JACK NICHOLSON Biography - Other artists & entretainers


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An actor, director and screenwriter who has become one of the most recognized Hollywood figures of our time, Jack Nicholson, like Brando and Bogart, has the rare distinction of being admired and copied by his contemporaries. His laconic style and eccentric temperament have insured his fame for many more years to come.


Nicholson was born on April 22, 1937, in Neptune, New Jersey. Raised by his mother, the owner of a beauty parlor, after his alcoholic father, deserted the family, he chanced on films at the age of 17 during a trip to California to visit his sister. He started out as an office boy in MGM’s cartoon department, and after training as an actor with a group called the Players Ring Theater, began performing on the stage and in TV soap operas.


He made his first film appearance in 1958, playing the lead in a Roger Corman quickie, The Cry Baby Killer, and subsequently appeared in other cheap horror, motorcycle, and action films by Corman and other directors operating on the fringes of mainstream Hollywood. Some of these films include The Little Shop of Horrors (1961), which has since become a cult classic, and The Terror (1963). Collaborating with another Corman protege, Monte Hellman, he soon began producing and writing some of these films. For financial reasons, several of the films were made in the Philippines.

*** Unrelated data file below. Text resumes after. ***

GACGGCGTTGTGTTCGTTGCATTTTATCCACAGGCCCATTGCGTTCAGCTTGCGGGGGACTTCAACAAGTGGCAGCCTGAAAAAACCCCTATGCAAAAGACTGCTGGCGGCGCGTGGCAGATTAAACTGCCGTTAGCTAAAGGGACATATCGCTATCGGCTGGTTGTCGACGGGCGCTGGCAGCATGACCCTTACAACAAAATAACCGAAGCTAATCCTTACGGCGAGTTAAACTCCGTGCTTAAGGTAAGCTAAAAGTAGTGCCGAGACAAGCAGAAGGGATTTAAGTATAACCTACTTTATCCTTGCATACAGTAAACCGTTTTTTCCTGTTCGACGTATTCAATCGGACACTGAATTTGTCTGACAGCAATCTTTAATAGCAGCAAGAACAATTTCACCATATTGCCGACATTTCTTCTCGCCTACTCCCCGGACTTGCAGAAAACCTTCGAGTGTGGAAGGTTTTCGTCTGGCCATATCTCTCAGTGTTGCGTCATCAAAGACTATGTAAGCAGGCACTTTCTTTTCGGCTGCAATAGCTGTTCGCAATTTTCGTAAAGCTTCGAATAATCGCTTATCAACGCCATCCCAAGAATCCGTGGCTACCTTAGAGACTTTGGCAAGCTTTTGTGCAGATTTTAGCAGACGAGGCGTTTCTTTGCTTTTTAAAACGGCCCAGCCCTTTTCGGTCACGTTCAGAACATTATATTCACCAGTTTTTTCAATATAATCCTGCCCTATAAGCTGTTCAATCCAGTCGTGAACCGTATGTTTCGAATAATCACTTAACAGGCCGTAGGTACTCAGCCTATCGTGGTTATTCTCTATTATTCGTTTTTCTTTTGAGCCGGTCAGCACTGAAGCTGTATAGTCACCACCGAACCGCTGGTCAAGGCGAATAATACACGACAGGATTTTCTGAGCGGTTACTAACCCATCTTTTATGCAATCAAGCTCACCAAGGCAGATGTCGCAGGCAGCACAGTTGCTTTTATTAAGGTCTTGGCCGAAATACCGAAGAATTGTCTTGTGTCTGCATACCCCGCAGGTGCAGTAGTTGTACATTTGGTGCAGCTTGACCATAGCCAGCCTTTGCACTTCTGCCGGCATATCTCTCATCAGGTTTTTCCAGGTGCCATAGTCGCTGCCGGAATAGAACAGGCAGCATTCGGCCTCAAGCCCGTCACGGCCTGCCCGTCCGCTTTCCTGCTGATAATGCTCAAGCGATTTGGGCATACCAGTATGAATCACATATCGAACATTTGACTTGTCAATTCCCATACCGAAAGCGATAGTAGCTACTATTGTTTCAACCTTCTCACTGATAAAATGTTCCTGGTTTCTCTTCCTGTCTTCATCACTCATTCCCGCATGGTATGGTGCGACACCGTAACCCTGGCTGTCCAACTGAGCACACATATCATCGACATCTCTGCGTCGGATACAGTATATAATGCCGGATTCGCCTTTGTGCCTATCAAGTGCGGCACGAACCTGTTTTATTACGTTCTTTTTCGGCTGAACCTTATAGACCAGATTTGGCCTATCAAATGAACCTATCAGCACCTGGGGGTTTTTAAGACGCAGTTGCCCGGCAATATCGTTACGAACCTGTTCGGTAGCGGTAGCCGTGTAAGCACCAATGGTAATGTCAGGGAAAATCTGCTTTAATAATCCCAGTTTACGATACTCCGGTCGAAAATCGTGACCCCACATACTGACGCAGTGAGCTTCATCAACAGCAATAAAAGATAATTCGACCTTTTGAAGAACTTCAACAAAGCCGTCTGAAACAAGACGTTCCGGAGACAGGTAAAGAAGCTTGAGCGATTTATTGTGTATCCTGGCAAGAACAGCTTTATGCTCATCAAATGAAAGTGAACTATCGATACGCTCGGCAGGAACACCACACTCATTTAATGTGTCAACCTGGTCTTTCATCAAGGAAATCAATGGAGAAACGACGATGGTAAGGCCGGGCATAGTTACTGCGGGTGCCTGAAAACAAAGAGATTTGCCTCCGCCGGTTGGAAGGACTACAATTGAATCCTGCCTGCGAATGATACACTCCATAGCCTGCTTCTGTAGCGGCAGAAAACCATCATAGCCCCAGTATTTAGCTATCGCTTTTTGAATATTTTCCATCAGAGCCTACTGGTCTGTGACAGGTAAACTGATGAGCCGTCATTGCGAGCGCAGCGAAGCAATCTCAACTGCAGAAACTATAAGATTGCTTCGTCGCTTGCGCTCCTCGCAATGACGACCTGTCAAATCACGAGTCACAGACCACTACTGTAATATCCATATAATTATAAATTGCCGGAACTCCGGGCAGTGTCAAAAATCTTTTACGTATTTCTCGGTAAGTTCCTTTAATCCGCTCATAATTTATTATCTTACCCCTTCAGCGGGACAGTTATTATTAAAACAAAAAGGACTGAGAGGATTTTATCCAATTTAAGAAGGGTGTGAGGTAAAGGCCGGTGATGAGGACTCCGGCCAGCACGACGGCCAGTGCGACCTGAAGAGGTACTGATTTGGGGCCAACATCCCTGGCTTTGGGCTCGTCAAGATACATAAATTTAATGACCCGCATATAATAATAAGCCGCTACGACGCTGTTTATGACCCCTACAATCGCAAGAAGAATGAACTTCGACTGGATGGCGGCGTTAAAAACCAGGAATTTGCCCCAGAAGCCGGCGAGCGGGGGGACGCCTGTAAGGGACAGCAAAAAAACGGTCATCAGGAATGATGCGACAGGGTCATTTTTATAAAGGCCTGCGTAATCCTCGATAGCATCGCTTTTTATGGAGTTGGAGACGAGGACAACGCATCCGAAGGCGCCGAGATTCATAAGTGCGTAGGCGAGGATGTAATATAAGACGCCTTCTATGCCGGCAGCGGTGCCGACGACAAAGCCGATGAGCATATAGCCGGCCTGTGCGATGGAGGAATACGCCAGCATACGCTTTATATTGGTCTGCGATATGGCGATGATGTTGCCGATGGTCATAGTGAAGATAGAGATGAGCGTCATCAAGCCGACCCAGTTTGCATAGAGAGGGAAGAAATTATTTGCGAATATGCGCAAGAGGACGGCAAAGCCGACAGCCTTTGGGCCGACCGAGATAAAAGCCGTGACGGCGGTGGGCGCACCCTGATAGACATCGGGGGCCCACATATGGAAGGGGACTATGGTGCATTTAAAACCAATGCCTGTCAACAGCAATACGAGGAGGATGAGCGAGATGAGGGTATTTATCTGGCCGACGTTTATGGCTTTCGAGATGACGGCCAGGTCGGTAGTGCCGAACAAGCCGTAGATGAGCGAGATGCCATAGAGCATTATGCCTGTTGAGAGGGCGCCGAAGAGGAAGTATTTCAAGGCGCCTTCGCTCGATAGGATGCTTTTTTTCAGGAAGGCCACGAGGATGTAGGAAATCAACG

After years of frustration and disappointment, Nicholson got his big break when he was called in to replace Rip Torn in Easy Rider (1969). He made the most of his opportunity, played the role of a small-time, dropout lawyer, and received his first Academy AwardŽ nomination. In the ensuing years, Nicholson emerged as one of Hollywood’s most intriguing personalities, a multifaceted performer capable not only of interpreting a wide range of roles but of changing his appearance from film to film. He turned in an exceptional performance in Bob Rafelson’s Five Easy Pieces (1970), then went on to display his enigmatic personality and uncommon acting skill in films such as Mike Nichol’s Carnal Knowledge (1971), Hal Ashby’s The Last Detail (1973), Roman Polanski’s Chinatown (1974), and Michelangelo Antonioni’s The Passenger (1975).